Federal Estate Tax Update
In 2001 Congress passed the wide ranging Economic Growth and Tax Reconciliation Act of 2001 (EGTRA). One of the main provisions of this Act was to incrementally increase the "exempt” amount, or threshold, at which the Federal Estate Tax would come into play. The so-called Unified Credit Equivalent ("exempt" amount) has increased from $1,000,000 in 2002 to $3,500,000 as of January 1, 2009.
Under the terms of EGTRA the estate tax will actually disappear for the year 2010, only to reappear on January 1, 2011 with an "exempt" amount of $1,000,000. Over the years attempts to revisit and revise this law have not been successful.
However, last summer saw a bipartisan bill introduced in the Senate. That bill would freeze the estate tax at the 2009 level, that is, the threshold would be $3,500,000. The exempt amount would be indexed for inflation and would have a top marginal tax rate of 45%.
Members of the Senate have reaffirmed their support for reducing estate taxes rather than eliminating them. An amendment to increase the "exempt" amount to $5,000,000 was voted down.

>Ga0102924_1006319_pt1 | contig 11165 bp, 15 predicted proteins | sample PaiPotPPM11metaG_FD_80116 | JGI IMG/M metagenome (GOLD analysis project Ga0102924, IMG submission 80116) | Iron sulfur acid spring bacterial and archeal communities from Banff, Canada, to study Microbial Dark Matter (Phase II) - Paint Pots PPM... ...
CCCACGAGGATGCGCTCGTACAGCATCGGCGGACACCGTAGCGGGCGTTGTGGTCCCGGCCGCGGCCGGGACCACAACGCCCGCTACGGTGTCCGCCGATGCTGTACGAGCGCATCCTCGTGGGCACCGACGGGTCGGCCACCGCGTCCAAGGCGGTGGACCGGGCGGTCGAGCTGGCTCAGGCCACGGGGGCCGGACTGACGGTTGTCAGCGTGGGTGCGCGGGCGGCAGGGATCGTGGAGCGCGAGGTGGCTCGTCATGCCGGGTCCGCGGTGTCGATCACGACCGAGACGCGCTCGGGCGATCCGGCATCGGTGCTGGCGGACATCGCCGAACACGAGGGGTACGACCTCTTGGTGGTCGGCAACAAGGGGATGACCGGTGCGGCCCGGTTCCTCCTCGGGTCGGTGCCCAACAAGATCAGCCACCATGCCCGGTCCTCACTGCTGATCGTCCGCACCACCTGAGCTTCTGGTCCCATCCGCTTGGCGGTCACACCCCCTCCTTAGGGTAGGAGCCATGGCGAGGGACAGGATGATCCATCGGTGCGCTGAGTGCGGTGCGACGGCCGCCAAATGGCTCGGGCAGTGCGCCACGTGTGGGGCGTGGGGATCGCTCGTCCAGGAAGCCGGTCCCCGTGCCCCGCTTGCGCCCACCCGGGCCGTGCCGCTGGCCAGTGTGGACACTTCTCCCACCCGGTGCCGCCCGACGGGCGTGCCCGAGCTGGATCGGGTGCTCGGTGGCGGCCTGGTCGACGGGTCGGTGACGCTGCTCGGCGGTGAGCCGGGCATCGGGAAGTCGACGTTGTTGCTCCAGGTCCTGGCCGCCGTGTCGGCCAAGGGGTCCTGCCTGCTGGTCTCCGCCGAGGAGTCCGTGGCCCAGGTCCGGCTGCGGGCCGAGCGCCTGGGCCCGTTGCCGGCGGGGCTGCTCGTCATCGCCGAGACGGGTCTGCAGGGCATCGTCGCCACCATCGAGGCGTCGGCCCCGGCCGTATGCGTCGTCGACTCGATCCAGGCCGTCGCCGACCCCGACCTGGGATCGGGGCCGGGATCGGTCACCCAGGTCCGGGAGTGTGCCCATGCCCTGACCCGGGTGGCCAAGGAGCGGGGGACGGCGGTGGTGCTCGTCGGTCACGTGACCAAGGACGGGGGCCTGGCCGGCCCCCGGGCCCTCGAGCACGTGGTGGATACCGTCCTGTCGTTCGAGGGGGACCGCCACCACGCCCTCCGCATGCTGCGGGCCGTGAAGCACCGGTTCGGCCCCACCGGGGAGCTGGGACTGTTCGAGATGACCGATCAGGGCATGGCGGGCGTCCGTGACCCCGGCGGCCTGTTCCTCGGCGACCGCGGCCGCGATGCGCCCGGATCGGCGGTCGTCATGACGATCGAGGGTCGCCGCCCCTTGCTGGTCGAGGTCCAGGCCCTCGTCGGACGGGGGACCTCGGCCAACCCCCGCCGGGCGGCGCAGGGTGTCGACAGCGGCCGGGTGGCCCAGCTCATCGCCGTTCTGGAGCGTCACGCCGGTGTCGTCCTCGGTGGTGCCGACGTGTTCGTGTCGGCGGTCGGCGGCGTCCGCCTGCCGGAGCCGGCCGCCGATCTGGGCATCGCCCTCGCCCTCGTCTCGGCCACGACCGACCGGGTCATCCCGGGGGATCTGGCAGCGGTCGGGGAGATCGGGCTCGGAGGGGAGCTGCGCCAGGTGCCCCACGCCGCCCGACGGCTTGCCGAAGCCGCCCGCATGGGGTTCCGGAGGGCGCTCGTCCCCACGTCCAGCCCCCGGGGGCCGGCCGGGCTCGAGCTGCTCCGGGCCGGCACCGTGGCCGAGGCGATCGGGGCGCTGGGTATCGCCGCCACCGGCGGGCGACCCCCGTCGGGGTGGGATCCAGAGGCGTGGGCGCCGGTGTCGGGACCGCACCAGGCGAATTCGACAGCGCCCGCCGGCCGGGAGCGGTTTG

Under the proposed legislation, it is estimated that only 2 estates out of every 1, 000 (0.2%) would be subject to the estate tax. Previously, Warren Buffet, chairman of Berkshire Hathaway, and one of the richest men in America, testified against the repeal of the estate tax. He suggested that the "exempt" amount be set at $4,000,000.
It should be noted that a similar bill has been introduced in the House of Representatives. That bill would freeze the "exempt" amount at $2,000,000, and would also provide for reunification of the estate and gift tax by permitting lifetime transfers up to $2,000,000. The current lifetime exemption is $1,000,000.
Congress (neither the Senate nor the House) are likely to vote on this issue this year. In order to become law the Senate and House of Representatives will have to reconcile their bills. However, in whatever form it finally passes it will take some of the guess work out of estate planning for persons with more than $1,000,000 in assets.
Regardless, it is important to note that the State of Connecticut also has an estate tax. The threshold for the Connecticut Estate Tax is presently $2,000,000, but there are no plans at this time to change the exempt amount. This could involve an additional set of issues not previously encountered.
For more information, please contact Attorney David Baram.